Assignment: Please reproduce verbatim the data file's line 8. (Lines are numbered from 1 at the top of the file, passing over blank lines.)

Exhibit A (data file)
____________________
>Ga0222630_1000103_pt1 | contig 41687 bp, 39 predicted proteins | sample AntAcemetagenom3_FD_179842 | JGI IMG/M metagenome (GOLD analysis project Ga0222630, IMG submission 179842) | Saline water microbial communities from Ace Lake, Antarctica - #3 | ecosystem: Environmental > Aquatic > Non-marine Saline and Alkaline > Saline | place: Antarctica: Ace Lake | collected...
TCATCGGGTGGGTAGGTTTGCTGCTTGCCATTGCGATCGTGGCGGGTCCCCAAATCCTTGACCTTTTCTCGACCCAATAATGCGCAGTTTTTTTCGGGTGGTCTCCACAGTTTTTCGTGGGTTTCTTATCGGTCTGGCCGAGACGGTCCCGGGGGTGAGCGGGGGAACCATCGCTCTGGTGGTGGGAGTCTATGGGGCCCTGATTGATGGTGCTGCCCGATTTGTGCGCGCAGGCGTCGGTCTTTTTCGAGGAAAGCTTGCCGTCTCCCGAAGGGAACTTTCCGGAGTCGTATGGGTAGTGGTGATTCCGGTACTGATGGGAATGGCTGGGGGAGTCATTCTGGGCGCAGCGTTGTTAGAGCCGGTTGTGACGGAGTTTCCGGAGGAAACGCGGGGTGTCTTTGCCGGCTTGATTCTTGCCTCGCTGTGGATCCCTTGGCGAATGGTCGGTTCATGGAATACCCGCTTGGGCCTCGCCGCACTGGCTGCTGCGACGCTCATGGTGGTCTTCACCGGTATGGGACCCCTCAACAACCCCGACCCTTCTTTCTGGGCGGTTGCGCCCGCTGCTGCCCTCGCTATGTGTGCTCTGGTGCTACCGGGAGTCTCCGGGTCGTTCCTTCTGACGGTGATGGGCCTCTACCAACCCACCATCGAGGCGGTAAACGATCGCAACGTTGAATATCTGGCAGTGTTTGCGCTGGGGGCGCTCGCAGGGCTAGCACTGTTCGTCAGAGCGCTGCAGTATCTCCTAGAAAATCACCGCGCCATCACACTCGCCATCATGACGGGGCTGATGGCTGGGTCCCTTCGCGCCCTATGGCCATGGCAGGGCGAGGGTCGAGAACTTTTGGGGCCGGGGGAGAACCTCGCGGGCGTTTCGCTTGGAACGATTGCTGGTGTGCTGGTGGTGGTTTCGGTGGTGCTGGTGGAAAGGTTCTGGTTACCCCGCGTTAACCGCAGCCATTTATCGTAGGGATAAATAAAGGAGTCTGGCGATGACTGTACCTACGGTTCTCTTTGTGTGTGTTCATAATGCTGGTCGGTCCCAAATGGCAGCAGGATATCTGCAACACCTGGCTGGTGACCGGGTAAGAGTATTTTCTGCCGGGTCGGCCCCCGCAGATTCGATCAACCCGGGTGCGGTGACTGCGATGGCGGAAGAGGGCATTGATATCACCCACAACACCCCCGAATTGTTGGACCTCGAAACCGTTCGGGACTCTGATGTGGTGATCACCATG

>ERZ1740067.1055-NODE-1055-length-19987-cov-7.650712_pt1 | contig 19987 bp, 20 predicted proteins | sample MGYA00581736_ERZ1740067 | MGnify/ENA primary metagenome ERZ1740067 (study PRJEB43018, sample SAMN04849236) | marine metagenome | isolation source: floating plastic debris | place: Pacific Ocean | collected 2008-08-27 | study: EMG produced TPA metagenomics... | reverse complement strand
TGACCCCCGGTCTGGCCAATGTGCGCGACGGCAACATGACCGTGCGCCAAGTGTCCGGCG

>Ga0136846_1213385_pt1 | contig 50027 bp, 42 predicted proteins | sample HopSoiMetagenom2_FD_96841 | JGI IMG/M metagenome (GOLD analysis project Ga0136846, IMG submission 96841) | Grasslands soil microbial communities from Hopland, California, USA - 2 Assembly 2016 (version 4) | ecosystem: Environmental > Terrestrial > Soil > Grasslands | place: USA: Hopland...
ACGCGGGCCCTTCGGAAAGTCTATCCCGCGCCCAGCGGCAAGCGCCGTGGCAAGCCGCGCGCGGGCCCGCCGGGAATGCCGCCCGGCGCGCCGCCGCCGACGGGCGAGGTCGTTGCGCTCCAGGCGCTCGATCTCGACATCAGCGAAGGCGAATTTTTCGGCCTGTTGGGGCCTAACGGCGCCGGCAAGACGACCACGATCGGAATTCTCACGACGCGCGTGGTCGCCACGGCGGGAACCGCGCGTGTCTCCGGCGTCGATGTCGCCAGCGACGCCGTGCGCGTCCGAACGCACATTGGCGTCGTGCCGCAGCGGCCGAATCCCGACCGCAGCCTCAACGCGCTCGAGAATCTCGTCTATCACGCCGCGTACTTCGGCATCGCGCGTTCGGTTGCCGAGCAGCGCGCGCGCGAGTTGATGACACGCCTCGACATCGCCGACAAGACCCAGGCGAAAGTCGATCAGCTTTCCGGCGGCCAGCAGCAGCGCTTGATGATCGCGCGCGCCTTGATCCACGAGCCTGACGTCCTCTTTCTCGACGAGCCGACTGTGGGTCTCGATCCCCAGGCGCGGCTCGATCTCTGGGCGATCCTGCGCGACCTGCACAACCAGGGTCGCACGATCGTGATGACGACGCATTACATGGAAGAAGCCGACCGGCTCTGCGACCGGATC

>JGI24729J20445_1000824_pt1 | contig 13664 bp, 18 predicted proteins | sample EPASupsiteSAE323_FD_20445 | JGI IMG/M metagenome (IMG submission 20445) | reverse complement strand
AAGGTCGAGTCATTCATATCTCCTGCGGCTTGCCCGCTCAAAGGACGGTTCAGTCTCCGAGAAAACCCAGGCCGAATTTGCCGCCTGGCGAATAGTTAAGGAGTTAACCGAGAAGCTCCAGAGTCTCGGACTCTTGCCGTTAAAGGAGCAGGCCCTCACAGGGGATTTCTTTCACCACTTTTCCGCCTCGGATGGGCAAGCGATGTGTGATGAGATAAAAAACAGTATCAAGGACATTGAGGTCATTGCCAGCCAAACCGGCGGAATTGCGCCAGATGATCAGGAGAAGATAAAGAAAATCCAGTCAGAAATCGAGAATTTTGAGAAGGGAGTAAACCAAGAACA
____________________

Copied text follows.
AAGGTCGAGTCATTCATATCTCCTGCGGCTTGCCCGCTCAAAGGACGGTTCAGTCTCCGAGAAAACCCAGGCCGAATTTGCCGCCTGGCGAATAGTTAAGGAGTTAACCGAGAAGCTCCAGAGTCTCGGACTCTTGCCGTTAAAGGAGCAGGCCCTCACAGGGGATTTCTTTCACCACTTTTCCGCCTCGGATGGGCAAGCGATGTGTGATGAGATAAAAAACAGTATCAAGGACATTGAGGTCATTGCCAGCCAAACCGGCGGAATTGCGCCAGATGATCAGGAGAAGATAAAGAAAATCCAGTCAGAAATCGAGAATTTTGAGAAGGGAGTAAACCAAGAACA